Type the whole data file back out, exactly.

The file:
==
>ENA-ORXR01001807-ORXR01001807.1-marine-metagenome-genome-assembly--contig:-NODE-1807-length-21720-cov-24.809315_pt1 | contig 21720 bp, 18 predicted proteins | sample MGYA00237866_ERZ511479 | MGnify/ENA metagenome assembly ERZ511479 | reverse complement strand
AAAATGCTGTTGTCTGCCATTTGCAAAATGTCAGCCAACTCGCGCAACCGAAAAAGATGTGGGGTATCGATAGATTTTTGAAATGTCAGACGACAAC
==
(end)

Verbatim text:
>ENA-ORXR01001807-ORXR01001807.1-marine-metagenome-genome-assembly--contig:-NODE-1807-length-21720-cov-24.809315_pt1 | contig 21720 bp, 18 predicted proteins | sample MGYA00237866_ERZ511479 | MGnify/ENA metagenome assembly ERZ511479 | reverse complement strand
AAAATGCTGTTGTCTGCCATTTGCAAAATGTCAGCCAACTCGCGCAACCGAAAAAGATGTGGGGTATCGATAGATTTTTGAAATGTCAGACGACAAC